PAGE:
Maple & Cherry Smoked Orange Glazed Ham
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As a child, Christmas would start, for me, with the smell of a smokey glazed ham. As I arrived at my grandparent’s house for the holiday season, being met buy the wonderful aromas of citrus and oak, as my Nan floated around the kitchen, mid-preparation for the holiday feast.
Nobody could glaze a ham like my Nan! But I try…
Lilian my Nan, would usually glaze a huge, whole, bone-in ham for Christmas. Studded with cloves, layered with slices of preserved orange, and coated in the shiniest, sweet & bitter, orange glaze.
Apart from the Christmas day feast, the ham would be eaten in many different ways. Fried for breakfast, topped with an egg, within a spread of cold meats and cheeses with pickles & chutneys, a turkey and ham pie, or a simple sandwich with English mustard.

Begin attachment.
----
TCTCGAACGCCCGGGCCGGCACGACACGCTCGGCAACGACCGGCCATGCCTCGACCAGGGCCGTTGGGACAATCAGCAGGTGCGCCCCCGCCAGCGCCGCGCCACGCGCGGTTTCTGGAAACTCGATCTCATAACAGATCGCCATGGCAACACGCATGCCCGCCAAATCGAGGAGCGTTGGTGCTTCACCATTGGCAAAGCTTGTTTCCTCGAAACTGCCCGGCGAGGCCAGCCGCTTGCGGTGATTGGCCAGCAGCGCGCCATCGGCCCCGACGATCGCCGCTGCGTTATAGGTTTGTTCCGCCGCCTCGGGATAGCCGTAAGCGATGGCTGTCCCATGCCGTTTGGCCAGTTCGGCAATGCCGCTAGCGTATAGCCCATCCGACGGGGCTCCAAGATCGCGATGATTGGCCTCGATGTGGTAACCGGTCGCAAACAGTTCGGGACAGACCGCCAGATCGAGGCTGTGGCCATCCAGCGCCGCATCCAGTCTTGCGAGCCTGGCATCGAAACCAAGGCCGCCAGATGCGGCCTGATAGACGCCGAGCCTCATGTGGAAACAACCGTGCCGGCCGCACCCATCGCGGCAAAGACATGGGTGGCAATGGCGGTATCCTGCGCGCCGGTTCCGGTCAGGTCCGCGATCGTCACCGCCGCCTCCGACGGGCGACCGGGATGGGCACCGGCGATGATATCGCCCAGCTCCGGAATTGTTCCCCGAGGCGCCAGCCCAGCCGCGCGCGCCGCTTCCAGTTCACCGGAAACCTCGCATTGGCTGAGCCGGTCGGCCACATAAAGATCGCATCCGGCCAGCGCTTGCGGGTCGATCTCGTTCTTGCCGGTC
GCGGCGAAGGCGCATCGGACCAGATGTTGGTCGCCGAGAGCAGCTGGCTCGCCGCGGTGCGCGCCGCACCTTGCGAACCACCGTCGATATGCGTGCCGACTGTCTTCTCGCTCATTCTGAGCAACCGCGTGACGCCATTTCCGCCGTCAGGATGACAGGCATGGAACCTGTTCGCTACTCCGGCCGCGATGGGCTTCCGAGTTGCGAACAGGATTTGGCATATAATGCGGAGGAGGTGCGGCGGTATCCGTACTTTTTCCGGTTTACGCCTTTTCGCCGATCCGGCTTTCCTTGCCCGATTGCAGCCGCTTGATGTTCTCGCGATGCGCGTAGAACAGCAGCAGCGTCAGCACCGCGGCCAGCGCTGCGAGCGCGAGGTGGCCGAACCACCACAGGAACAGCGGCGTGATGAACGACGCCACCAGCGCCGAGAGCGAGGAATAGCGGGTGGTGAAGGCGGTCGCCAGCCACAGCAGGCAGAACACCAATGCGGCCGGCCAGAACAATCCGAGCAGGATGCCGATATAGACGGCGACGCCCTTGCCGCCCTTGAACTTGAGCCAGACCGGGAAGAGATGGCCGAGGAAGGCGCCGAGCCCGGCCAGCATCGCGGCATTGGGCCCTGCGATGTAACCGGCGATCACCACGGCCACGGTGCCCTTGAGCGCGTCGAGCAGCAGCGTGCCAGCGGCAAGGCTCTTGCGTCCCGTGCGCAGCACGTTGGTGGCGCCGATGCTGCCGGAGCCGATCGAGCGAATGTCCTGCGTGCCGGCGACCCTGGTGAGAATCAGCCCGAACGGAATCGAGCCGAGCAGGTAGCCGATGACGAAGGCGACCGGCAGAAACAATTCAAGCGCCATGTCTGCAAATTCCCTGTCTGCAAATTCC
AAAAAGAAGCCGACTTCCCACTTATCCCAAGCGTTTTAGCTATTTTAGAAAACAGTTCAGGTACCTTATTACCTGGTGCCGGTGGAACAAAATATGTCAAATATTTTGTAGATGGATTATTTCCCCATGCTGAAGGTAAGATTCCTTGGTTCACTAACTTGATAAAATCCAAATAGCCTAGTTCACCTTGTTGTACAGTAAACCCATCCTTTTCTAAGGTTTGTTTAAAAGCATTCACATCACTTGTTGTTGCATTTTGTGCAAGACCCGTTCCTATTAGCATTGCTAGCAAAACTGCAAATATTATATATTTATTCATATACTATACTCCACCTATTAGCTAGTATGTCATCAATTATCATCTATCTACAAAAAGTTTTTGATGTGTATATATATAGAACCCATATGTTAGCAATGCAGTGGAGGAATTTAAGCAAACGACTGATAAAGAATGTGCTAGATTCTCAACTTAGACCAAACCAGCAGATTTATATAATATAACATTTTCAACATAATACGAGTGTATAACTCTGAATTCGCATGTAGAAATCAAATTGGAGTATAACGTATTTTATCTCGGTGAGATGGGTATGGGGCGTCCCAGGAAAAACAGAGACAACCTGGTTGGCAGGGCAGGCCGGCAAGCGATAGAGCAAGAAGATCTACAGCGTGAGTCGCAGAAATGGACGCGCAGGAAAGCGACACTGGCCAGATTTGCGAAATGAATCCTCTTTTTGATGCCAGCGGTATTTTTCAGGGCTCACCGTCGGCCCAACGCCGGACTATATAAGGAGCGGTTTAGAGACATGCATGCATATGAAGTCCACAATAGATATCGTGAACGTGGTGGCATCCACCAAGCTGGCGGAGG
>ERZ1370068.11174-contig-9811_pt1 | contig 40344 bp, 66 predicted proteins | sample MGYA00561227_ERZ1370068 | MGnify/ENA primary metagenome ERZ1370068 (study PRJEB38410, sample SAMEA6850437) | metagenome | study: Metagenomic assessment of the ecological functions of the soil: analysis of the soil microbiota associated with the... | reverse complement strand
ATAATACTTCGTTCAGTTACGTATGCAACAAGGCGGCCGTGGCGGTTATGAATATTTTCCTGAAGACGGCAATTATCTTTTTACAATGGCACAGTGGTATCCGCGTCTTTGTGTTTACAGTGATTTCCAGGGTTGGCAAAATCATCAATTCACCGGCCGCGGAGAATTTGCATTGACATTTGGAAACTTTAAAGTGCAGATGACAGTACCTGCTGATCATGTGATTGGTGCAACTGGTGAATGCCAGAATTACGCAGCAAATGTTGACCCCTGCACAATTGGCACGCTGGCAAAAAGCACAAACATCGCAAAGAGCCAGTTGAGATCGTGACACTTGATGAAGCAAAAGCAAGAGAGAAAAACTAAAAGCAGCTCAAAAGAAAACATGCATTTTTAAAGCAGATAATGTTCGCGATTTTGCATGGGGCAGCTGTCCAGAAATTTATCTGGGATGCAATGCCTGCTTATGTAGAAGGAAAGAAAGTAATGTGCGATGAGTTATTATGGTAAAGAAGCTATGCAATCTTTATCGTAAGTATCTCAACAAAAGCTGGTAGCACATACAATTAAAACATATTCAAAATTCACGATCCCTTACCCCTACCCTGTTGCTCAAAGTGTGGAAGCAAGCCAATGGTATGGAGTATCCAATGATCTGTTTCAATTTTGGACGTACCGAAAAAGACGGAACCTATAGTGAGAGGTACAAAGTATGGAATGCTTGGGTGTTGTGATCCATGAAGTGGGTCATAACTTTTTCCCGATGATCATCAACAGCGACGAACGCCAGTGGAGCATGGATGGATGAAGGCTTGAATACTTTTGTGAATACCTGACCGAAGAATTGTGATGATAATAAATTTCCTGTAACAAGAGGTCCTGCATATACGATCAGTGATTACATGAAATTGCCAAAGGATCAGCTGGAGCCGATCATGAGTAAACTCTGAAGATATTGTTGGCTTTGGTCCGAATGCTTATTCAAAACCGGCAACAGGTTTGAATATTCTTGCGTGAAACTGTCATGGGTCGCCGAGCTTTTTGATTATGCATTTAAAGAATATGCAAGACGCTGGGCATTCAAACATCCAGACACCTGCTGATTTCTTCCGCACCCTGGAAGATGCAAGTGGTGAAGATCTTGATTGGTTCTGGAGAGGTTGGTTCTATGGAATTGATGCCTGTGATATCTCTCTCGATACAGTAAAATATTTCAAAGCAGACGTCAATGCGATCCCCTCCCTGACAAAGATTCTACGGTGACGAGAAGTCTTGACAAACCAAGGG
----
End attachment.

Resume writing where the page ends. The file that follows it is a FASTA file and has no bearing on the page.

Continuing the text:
For this recipe, I’m smoking and glazing a 2.5 Kg mild cure half ham. This will be good served hot as dinner for 8 people, or dinner for 4 with plenty of leftovers for smorgasbords and sandwiches. If you’re cooking a whole ham, double the glaze ingredients, and cook to the temperatures given, not the timings. I would say add a third extra for the times as a guide.
A mild cure ham, as opposed to a traditional cure, has a lot less salt content. Which means it can be cooked straight away. Traditionally, hams were cured with a lot of salt, which acted as a preservative, but some of this salt has to be removed before cooking and eating.
Ask your butcher what cure your ham has.
If you don’t know, there’s a simple way to find out. Simply slice a thin strip of ham from the meaty underside, fry it up, and taste it. If it’s unbearably salty, you have a traditional cured ham, and will need to soak it before smoking.
To remove some of the salt from your ham, submerge it in cold water for between 8 and 24 hours depending on the size and the saltiness of your ham, and how much salt you want to remove. If it’s a very large and salty ham, you may need to change the water a couple of times.